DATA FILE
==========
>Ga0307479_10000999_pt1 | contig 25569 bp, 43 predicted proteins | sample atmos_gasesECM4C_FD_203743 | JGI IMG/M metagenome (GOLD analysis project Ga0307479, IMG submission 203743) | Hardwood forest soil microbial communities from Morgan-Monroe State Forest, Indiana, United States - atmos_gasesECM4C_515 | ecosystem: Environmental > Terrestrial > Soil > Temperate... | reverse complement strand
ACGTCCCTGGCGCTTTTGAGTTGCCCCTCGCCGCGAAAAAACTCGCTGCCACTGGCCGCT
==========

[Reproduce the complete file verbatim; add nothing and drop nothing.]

>Ga0307479_10000999_pt1 | contig 25569 bp, 43 predicted proteins | sample atmos_gasesECM4C_FD_203743 | JGI IMG/M metagenome (GOLD analysis project Ga0307479, IMG submission 203743) | Hardwood forest soil microbial communities from Morgan-Monroe State Forest, Indiana, United States - atmos_gasesECM4C_515 | ecosystem: Environmental > Terrestrial > Soil > Temperate... | reverse complement strand
ACGTCCCTGGCGCTTTTGAGTTGCCCCTCGCCGCGAAAAAACTCGCTGCCACTGGCCGCT